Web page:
COVID-19 Helps Drive Restaurant Alcohol Sales Down Close to 20 Percent

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Due in part to COVID-19, alcohol sales at restaurants and similar business decreased 19 percent in the 2020 fiscal year, according to a press release from the Virginia Alcoholic Beverage Control Authority (ABC). At the same time, total ABC revenue, including licensee sales, increased by $117 million, driven by an increase in retail sales.

From March to July, licensee alcohol sales, including restaurants, dropped from a normal 18 percent to a range from 0 – 10 percent. That’s a problem for the hospitality industry, since alcohol sales are a large part of their revenue.

“Typically a restaurant can do one-third alcohol, one-third beer, and one-third food sales. That’s not an uncommon ratio,” said Richmond-area restaurant owner Chris Smith. Restaurants can also boost net profit by selling alcohol. “You can have a higher margin on alcohol than food,” Smith said.

The ABC loosened restrictions to allow alcohol to be sold for take-out and delivery. It also loosened restrictions on outdoor seating.

“[The loosened restrictions] are not really effective. People don’t really want to buy to-go drinks, said Dustin Hughes. Hughes owns the Lockside Bar and Grill and the Vino Italian Bistro, both located on Battlefield Blvd in Chesapeake. He said, “If people want to drink at home, they’re going to buy it from the liquor store or from the grocery store where they pay a third of the price and can drink at home. It’s not effective, not for the restaurant business.”

Hughes’ restaurants have been hit harder than the rest of Virginia. Eastern Virginia is under COVID-19 rules preventing alcohol from being sold after 10 p.m. “You just don’t care as much about social distancing after you’ve had a couple of drinks. That’s when the virus gets spread,” Governor Ralph Northam said when he announced the restrictions, according to WAVY.com.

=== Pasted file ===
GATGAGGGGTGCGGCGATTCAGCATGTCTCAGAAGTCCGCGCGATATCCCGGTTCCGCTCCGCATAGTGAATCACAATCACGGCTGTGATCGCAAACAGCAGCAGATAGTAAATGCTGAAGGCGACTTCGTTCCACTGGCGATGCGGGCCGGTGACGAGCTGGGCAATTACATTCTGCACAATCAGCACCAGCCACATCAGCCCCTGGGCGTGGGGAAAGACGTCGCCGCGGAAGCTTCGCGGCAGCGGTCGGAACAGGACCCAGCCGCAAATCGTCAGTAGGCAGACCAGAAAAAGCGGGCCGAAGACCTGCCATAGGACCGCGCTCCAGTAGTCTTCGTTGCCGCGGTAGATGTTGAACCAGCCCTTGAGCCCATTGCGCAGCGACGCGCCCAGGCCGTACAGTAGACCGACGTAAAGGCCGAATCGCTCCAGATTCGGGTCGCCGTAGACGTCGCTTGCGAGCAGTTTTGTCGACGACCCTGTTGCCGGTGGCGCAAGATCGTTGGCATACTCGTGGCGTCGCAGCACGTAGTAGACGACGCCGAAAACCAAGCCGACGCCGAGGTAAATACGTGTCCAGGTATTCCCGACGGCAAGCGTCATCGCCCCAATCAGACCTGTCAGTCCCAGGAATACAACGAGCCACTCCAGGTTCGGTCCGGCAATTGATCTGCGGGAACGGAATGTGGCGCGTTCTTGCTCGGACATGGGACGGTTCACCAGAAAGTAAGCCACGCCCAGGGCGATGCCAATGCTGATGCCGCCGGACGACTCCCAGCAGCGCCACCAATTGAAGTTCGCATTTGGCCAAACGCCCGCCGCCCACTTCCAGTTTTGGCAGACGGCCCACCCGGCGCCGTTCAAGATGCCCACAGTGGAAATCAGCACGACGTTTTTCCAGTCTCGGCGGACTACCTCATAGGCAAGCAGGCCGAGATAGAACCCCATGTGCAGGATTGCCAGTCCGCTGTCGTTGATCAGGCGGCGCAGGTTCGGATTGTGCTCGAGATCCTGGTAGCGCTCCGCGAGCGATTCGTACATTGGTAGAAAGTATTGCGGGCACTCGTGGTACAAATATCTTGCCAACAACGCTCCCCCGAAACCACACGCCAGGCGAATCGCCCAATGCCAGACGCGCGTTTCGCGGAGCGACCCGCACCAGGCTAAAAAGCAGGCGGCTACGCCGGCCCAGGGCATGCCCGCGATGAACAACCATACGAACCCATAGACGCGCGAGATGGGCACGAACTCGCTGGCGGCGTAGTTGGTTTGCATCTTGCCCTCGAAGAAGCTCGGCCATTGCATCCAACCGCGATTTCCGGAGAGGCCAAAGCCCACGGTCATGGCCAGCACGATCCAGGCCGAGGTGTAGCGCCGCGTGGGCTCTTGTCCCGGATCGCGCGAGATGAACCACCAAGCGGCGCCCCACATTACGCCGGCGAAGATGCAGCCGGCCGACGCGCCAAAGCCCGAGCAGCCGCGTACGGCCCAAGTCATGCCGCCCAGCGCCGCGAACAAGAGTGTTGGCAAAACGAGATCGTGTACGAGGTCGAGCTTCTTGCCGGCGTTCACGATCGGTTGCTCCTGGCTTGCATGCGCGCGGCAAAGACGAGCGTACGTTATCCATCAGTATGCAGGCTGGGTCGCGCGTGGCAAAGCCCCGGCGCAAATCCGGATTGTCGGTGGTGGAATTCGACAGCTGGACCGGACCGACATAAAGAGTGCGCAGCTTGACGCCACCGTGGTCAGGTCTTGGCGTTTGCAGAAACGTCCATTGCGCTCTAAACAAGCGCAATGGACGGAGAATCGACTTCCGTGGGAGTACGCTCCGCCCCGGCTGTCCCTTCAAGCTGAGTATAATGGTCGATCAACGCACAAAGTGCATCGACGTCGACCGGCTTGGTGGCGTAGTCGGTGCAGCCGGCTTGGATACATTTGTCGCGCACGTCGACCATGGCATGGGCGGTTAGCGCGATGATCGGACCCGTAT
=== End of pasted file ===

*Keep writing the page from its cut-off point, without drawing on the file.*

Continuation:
“Typically the busiest time for people to be out having a couple drinks, enjoying some live music was really between 10 and midnight,” Hughes said.

Smith said he doesn’t expect restaurant revenues to get back to normal until a COVID-19 vaccine is available. “I don’t think that all restaurants are going to make it that long without more government help.” Smith said even healthy restaurants are economically endangered.  He said, “There should be something specifically stimulus wise to help that industry.”

Hughes said opening bar seating would also help. “If they would allow us to seat our bars but still practice social distancing, we can put people at the bar six feet apart.” His restaurants have rearranged furniture and closed every other booth to keep people socially distanced. “If I had two couples sitting at a bar with six feet in between them, that achieves the same thing in my opinion,” Hughes said.

“The most effective thing for us is if they would allow us to stay open and sell alcohol and food until midnight, or even just go back to 2 a.m.,” Hughes said. He doesn’t know what to expect going forward.

“In Virginia it seems like they’re making more and more restrictions, not really loosening them up. Your guess is as good as mine on what’s next,” he said.

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Eric Burk is a reporter at The Virginia Star and the Star News Digital Network.  Email tips to [email protected].

 

 

 

 

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